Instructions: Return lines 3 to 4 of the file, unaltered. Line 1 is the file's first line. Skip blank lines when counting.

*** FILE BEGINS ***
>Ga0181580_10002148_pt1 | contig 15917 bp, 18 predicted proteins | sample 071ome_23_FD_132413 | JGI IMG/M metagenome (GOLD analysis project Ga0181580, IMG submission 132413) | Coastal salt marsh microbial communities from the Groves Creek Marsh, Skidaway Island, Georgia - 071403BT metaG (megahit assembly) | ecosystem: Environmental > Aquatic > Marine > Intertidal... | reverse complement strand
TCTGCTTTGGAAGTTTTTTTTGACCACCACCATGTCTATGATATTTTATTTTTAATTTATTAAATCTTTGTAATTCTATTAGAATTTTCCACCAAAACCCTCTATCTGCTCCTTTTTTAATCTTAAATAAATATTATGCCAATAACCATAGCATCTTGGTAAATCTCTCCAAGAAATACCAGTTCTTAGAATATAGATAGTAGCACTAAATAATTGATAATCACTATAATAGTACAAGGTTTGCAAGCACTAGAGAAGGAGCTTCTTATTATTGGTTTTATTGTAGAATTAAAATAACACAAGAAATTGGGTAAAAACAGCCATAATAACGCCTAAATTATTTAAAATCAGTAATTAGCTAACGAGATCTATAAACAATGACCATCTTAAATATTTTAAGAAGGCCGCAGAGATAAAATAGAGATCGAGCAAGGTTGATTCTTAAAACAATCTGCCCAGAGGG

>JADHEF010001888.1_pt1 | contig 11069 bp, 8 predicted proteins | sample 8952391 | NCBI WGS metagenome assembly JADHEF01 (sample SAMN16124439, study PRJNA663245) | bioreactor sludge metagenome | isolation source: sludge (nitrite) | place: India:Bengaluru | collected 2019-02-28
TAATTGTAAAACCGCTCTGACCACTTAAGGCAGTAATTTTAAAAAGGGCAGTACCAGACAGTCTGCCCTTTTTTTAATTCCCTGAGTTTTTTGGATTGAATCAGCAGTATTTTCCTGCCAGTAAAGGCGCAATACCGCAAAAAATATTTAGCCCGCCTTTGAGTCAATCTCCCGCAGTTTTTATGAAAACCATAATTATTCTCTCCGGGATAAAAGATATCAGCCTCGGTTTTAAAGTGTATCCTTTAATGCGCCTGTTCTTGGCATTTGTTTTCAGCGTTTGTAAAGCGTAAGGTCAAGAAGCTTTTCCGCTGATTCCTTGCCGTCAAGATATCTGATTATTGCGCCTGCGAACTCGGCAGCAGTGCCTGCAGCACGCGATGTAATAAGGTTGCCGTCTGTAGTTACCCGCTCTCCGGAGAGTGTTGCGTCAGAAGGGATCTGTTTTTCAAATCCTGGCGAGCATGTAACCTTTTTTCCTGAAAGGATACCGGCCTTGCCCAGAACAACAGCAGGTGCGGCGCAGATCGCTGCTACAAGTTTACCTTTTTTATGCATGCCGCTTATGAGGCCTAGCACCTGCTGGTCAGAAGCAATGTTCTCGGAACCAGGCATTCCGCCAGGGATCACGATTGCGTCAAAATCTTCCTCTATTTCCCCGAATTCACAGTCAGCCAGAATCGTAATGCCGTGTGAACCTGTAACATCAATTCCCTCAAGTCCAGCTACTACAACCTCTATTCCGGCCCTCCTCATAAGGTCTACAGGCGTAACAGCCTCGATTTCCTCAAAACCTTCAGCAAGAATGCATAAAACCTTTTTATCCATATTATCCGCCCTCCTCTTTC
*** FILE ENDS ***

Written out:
>JADHEF010001888.1_pt1 | contig 11069 bp, 8 predicted proteins | sample 8952391 | NCBI WGS metagenome assembly JADHEF01 (sample SAMN16124439, study PRJNA663245) | bioreactor sludge metagenome | isolation source: sludge (nitrite) | place: India:Bengaluru | collected 2019-02-28
TAATTGTAAAACCGCTCTGACCACTTAAGGCAGTAATTTTAAAAAGGGCAGTACCAGACAGTCTGCCCTTTTTTTAATTCCCTGAGTTTTTTGGATTGAATCAGCAGTATTTTCCTGCCAGTAAAGGCGCAATACCGCAAAAAATATTTAGCCCGCCTTTGAGTCAATCTCCCGCAGTTTTTATGAAAACCATAATTATTCTCTCCGGGATAAAAGATATCAGCCTCGGTTTTAAAGTGTATCCTTTAATGCGCCTGTTCTTGGCATTTGTTTTCAGCGTTTGTAAAGCGTAAGGTCAAGAAGCTTTTCCGCTGATTCCTTGCCGTCAAGATATCTGATTATTGCGCCTGCGAACTCGGCAGCAGTGCCTGCAGCACGCGATGTAATAAGGTTGCCGTCTGTAGTTACCCGCTCTCCGGAGAGTGTTGCGTCAGAAGGGATCTGTTTTTCAAATCCTGGCGAGCATGTAACCTTTTTTCCTGAAAGGATACCGGCCTTGCCCAGAACAACAGCAGGTGCGGCGCAGATCGCTGCTACAAGTTTACCTTTTTTATGCATGCCGCTTATGAGGCCTAGCACCTGCTGGTCAGAAGCAATGTTCTCGGAACCAGGCATTCCGCCAGGGATCACGATTGCGTCAAAATCTTCCTCTATTTCCCCGAATTCACAGTCAGCCAGAATCGTAATGCCGTGTGAACCTGTAACATCAATTCCCTCAAGTCCAGCTACTACAACCTCTATTCCGGCCCTCCTCATAAGGTCTACAGGCGTAACAGCCTCGATTTCCTCAAAACCTTCAGCAAGAATGCATAAAACCTTTTTATCCATATTATCCGCCCTCCTCTTTC